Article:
Church program pairs volunteers with inmates

Prison ministry eases released criminals’ transition back into regular life

Wednesday, Jan. 3, 2007






Thirteen years ago, a man set out to change just a few lives. By now, he has helped to transform more than 100.

Mike Lash has been changing lives for more than a decade through the aftercare ministry program he began at St. James Episcopal Church.

The program pairs volunteers from area churches with inmates who are soon to be released to help in their transition.

When Lash began St. James Episcopal Church’s aftercare ministry program, he didn’t care that the people he was helping were convicted criminals. He just saw people who were in need of someone to help them deal with their past and head in a more positive direction.

‘‘I realized that a lot of people in jail could be helped to build better lives,” said Lash, who was involved in the program for 12 years. ‘‘I believed that [mentoring inmates], even if it only affected a few people, it would be worthwhile.”

Lash has now retired to Woodbridge, Va. but when he began the program, he was a Bethesda resident who was inspired to volunteer in prisons after spending time in New York City working with homeless youth and witnessing how difficult times can affect people’s futures.

‘‘There’s a lot of sadness just to see how unfair life can be,” Lash said. ‘‘I developed a sympathetic understanding for people who get in trouble.”

According to a 1994 study by United States Department of Justice, more than 67 percent of prisoners are rearrested within three years of their release.

In the prison ministry program, the volunteers’ main goal is to lower that rate as much as possible by listening to inmates and helping them transition from life in the correctional facility to life outside.

Members of the ministry travel to the Montgomery County Correctional Facility in Clarksburg and the Pre-Release and Reentry Center in Rockville to talk with inmates once a week for three months. After they are released they continue to meet with them for an additional six months.

Mentors listen to concerns about all issues. Some common concerns deal with housing, family and worries about how they will fare on the outside world.

‘‘That good listening was really valuable to feel respected and also to help them start thinking about what they are going to do when they get out,” Lash said.

The aftercare ministry at the Potomac church began with six volunteers, referred to as prison ministers, although they are not actually ordained. The program now has 14 prison ministers from seven churches in Montgomery County and one in Washington D.C. Currently eight inmates are involved in the program.

‘‘I felt that even if it didn’t grow, that if we really changed those inmates and their lives, then the program would be adequate,” said Lash.

It is their Christian beliefs, personal history or their compassion for others that bring people into the ministry, Lash said.

‘‘In the Bible you have to deal with the left-out, the forgotten.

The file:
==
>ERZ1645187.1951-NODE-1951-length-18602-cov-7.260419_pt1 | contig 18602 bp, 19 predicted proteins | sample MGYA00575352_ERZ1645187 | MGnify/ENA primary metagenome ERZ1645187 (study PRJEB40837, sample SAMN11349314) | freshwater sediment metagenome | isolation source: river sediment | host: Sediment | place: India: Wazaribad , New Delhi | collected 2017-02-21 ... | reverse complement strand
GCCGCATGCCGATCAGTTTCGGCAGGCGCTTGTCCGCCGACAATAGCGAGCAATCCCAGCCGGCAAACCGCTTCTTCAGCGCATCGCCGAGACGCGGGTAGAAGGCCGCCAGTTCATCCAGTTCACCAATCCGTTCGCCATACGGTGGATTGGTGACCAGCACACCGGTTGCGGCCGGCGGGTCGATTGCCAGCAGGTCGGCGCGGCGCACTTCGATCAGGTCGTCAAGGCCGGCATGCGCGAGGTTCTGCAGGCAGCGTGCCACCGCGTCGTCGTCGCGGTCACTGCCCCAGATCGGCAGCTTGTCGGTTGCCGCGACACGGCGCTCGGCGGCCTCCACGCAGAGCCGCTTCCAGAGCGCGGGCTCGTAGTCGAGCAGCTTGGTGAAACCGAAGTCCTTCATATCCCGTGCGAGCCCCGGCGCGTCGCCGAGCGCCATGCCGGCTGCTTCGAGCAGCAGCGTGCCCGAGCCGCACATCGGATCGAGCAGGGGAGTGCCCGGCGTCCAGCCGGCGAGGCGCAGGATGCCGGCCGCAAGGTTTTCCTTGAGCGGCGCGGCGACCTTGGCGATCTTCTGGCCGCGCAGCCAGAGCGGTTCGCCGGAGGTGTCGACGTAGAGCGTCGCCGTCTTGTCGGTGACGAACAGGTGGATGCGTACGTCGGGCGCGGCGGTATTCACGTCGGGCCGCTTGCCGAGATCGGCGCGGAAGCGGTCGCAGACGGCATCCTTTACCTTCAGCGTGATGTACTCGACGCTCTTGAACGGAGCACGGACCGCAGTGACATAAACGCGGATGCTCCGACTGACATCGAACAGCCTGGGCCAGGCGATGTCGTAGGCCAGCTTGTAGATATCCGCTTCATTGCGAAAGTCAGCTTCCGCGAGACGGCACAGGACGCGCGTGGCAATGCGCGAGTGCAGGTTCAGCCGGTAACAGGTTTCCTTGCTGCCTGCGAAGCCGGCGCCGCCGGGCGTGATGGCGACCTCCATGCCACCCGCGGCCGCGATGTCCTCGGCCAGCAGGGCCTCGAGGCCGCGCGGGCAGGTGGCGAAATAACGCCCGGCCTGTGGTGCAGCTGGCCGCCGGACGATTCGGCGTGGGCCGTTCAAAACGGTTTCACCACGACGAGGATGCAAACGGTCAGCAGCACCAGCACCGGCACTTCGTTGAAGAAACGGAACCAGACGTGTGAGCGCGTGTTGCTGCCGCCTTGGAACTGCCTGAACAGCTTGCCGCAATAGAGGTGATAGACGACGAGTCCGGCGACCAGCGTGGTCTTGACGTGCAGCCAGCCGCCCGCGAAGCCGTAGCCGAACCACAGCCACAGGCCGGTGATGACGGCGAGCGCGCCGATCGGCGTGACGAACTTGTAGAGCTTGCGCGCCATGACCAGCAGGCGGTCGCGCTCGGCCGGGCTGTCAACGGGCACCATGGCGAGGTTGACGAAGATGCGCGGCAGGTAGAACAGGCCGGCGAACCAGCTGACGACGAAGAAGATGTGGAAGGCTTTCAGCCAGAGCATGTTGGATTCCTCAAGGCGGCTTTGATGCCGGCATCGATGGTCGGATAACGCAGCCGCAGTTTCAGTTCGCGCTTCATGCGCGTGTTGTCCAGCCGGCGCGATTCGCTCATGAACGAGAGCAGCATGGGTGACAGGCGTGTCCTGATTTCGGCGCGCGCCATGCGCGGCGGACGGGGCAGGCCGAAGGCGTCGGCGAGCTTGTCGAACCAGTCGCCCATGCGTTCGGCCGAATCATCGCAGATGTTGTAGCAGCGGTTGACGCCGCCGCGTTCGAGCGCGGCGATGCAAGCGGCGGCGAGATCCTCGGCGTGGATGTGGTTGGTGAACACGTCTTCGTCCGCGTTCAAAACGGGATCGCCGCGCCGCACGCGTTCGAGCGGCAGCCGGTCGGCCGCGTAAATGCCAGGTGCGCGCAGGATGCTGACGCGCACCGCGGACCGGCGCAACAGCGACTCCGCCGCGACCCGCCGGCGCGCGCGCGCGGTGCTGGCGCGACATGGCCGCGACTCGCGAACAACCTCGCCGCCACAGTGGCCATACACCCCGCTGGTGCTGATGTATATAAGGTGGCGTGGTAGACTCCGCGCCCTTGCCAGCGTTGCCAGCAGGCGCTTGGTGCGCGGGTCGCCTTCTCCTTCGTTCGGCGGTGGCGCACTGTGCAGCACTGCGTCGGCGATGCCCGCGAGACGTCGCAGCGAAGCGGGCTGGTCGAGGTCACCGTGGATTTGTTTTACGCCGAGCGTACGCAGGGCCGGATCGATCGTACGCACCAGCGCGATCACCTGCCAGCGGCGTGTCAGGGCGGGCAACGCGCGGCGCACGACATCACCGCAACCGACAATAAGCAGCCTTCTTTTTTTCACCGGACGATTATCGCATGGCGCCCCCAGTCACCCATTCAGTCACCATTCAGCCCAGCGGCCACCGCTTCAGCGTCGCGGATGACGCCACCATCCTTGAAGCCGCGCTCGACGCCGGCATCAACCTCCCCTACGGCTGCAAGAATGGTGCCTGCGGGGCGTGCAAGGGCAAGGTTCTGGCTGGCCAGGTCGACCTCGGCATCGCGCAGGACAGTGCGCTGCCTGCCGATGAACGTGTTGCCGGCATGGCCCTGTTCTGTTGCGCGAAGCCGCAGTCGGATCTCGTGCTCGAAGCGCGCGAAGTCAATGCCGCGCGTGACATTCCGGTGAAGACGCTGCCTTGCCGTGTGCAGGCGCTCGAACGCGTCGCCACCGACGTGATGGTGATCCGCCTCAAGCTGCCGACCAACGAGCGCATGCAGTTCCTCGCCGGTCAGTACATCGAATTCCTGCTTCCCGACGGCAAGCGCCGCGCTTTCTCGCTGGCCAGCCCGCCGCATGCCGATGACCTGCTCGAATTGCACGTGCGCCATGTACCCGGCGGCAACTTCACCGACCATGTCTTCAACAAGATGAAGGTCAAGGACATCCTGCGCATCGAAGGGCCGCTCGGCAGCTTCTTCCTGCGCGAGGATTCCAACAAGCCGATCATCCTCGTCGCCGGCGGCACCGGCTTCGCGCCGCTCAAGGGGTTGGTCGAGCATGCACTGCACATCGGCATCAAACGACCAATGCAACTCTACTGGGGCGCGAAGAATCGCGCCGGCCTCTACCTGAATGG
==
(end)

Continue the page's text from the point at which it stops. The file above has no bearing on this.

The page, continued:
That’s their ministry. That’s their commitment,” said MCCF program manager and volunteer coordinator Mary Saxon-Clipper.

Volunteer prison ministers are so appreciated because they give the inmates an opportunity to be heard without being judged, said Mary Wasik, who has been a volunteer with the aftercare program for more than five years.

With the aftercare ministry, inmates have someone to help them move away from their old lives that originally got them into trouble, Lash said.

Unlike religious programs inside correctional facilities, the prison ministry continues after inmates are released, which helps them stay away from their old friends, habits and neighborhoods, he said.

‘‘I’m not saying we can make everybody good but we need to give them a chance,” Saxon-Clipper said. ‘‘It is important because these people are going into the community [and] it affects everybody.”

The prison chaplain and staff choose which inmates they think would benefit the most from the aftercare ministry.

The volunteers don’t try to convert people to Christianity, but the inmates are told up front that it is a religious program that includes praying, said Jim Finch, program coordinator.

‘‘We just hope that we planted a seed and shown them a path that will lead them to a better life,” said Wasik, who is a member of Gaithersburg Presbyterian Church.

Volunteers go through a special training process to prepare them for mentoring, which includes 10 classes and four videos.

The videos, which were put together by Lash and other St. James members, teach mentors about dealing with substance abuse, becoming good listeners, establishing relationships, and starting a prison aftercare ministry.

Inmates have to meet three requirements in order to participate in the program. They must stay close enough after they are released for the volunteers to still meet up with them, they have to be open to praying and they must agree to meet with their mentors.

‘‘You take people where they’re at and you try to help them go in a different direction; and not just one person benefits from that but a whole community,” said MCCF senior chaplain John Mulvihill.

The plan for the future of the program is to get more people from other churches and even people who already volunteer at the prison involved, Wasik said.

‘‘I hope we can continue what we’re doing and continue to find volunteers,” she said. ‘‘It takes a special person to do this.”

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